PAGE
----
In 2014, a Department of Tourism employee was suspended for five days without pay, required to take eight hours of respectful behavior training and ordered to write an apology to a woman whose buttocks he slapped at a convention in front of other convention attendees. He also agreed not to discuss the agreement with co-workers, the public or reporters. In his apology, the man said he was “deeply sorry” for embarrassing the woman, and said his actions were inappropriate and immature.
In another 2014 case, DOA human resources officials found there was no probable cause to believe sexual harassment occurred between two state custodians who allegedly engaged in sexual contact in a lawmaker’s Capitol office after hours, despite an allegation by one that the encounter was not consensual.
In 2016, a northern Wisconsin assistant district attorney was ordered to write a letter of apology for directing a comment at a colleague using the phrase “eye candy” while at work. Also that year, an Executive Residence employee was reprimanded for sending a sexually explicit text message to a co-worker. The man told human resources officials the message was likely accidentally sent to the co-worker either through an autocorrect error or was a text intended for his wife as a joke about their cats.
In another case, a DFI employee’s one-year probationary employment was terminated in 2017 on grounds that he sexually harassed a co-worker by sending text messages and emails, telling her she was cute, giving her a gift and touching her shoulder.
Flirting, or assault?
In 2012, an assistant district attorney in northeastern Wisconsin resigned after a co-worker alleged he repeatedly sexually harassed her by making inappropriate comments to her, touched her breasts, pulled down her shirt and put her hand on his crotch.
The prosecutor disputed many of the co-worker’s allegations, according to the records, and said she initiated flirtatious behavior and brushed her breasts against him. He also said he accidentally touched her chest because he was reaching for a file she was holding close, and that she offered him an invitation to come to her home, which he did not accept. He said a mutual flirtatious relationship that included touching developed, but that it quickly ended and he told his wife about the situation.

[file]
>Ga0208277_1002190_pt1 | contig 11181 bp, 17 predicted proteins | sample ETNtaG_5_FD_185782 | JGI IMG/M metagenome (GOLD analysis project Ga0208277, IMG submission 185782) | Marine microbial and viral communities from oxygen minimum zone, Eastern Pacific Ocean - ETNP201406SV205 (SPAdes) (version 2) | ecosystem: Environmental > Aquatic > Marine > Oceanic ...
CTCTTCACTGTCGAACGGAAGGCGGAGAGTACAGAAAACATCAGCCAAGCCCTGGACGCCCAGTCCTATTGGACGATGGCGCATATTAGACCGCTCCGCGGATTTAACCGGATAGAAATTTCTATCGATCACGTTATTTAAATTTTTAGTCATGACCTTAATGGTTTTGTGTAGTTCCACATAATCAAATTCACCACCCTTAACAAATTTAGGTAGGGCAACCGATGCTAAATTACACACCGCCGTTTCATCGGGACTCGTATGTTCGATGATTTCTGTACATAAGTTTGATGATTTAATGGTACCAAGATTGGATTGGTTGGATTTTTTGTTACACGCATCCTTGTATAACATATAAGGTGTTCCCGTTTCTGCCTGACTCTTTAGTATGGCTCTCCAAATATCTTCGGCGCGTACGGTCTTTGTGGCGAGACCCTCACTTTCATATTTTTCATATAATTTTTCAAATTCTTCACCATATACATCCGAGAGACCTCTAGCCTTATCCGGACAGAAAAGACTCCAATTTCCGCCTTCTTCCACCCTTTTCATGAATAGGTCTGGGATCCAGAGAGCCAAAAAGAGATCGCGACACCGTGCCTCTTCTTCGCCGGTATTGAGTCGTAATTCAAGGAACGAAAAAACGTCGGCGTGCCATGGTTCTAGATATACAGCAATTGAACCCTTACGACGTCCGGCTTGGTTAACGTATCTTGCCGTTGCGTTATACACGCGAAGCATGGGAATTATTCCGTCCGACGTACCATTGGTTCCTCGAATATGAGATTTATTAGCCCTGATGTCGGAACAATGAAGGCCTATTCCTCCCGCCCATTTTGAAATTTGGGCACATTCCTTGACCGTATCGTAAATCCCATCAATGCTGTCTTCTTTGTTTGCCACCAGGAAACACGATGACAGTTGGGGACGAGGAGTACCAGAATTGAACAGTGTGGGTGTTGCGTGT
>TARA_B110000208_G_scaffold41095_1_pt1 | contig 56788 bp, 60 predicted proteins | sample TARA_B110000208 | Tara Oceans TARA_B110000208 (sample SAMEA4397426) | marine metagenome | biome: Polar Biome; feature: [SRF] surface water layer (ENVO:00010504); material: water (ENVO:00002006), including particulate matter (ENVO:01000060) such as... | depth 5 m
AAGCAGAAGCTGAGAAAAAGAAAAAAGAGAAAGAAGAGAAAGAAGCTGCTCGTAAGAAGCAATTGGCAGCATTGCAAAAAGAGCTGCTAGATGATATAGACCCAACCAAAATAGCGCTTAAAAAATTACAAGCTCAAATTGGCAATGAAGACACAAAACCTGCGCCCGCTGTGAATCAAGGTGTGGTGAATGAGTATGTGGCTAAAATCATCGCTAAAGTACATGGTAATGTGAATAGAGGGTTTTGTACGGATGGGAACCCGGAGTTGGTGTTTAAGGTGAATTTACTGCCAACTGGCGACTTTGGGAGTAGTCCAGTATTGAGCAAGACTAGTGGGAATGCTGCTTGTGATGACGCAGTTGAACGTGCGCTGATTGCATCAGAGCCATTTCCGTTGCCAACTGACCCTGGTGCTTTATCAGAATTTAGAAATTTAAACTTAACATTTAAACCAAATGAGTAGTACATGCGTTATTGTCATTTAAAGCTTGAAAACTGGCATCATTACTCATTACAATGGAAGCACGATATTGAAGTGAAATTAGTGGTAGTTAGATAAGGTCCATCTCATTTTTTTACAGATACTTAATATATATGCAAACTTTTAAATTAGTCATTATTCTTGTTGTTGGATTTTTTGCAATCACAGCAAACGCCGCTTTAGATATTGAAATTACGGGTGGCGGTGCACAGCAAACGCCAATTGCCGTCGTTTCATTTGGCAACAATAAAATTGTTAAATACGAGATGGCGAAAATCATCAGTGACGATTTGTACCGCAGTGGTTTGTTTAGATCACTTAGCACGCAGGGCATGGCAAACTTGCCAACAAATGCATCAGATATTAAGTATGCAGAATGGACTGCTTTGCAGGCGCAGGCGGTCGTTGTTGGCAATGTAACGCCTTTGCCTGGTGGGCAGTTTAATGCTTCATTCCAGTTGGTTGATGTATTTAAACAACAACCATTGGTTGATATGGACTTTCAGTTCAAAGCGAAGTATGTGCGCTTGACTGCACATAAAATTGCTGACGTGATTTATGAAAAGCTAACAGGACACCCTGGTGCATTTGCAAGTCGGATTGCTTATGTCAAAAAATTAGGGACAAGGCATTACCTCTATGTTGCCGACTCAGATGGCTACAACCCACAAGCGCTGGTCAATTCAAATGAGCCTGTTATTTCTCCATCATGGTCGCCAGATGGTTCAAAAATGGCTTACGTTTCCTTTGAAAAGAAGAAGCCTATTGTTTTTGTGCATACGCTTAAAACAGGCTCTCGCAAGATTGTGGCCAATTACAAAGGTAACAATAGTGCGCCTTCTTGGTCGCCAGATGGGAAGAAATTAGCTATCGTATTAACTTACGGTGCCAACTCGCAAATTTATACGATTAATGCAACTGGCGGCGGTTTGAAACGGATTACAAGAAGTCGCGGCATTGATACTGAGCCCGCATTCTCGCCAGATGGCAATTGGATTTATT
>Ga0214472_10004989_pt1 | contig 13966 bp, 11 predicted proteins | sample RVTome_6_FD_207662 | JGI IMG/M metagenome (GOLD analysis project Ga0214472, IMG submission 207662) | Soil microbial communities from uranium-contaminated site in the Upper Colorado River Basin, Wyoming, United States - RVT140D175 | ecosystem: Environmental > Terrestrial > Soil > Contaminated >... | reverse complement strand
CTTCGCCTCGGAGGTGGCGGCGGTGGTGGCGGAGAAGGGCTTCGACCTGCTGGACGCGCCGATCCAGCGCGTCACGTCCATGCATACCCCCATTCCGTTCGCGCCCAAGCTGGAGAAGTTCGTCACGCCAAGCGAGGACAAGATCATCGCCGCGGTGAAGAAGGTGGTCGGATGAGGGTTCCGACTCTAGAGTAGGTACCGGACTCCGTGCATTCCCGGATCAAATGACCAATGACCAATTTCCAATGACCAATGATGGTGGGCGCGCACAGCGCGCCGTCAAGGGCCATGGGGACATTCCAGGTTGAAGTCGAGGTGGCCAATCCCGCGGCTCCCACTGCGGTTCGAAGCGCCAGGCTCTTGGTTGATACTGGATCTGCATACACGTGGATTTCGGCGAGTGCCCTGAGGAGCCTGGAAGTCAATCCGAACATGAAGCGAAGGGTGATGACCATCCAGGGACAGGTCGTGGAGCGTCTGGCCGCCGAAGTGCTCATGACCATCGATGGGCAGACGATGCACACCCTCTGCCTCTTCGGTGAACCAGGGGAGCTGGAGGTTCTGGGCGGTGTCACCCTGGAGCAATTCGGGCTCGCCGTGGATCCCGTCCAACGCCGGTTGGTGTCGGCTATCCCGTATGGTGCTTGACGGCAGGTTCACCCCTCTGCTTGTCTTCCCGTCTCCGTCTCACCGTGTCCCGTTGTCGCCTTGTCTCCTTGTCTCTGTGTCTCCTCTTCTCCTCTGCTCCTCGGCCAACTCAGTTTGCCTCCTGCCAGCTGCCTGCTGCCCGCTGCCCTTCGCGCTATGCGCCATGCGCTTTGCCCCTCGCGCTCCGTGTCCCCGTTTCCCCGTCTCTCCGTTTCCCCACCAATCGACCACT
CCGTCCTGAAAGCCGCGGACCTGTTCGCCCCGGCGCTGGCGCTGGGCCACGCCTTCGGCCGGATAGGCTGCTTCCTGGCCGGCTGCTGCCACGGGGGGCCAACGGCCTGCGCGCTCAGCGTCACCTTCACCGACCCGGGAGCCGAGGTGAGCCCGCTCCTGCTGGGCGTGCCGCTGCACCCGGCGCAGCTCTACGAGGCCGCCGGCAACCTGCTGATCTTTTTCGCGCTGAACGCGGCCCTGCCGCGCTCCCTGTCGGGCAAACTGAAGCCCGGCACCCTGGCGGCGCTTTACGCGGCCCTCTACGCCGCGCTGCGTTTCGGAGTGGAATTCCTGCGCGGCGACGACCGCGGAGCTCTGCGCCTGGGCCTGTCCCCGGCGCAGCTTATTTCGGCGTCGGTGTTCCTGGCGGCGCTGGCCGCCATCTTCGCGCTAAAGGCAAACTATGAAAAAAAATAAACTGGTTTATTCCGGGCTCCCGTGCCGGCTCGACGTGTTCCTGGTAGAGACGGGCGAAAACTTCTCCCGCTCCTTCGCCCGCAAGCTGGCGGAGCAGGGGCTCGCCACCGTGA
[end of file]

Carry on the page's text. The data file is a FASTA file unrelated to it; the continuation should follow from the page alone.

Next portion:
The co-worker disputed his characterization of the situation, and said she never invited him to her home.
The prosecutor submitted his retirement notice just before the investigation concluded, records show. Two years later, he was hired as an assistant district attorney in another county.
DOA spokesman Steve Michels said a law championed by Gov. Scott Walker and passed in 2016 strengthened the state’s ability to fire state employees who are found to be harassing or intentionally inflicting physical harm in the work place.
He said sexually harassing co-workers now may lead to termination, whereas before the law passed, it likely would not.
Michels also said new state employees now attend training aimed at preventing sexual harassment and discrimination, and that the last state budget allowed state agencies to streamline human resources services, which helped standardize behavior expectations across state agencies.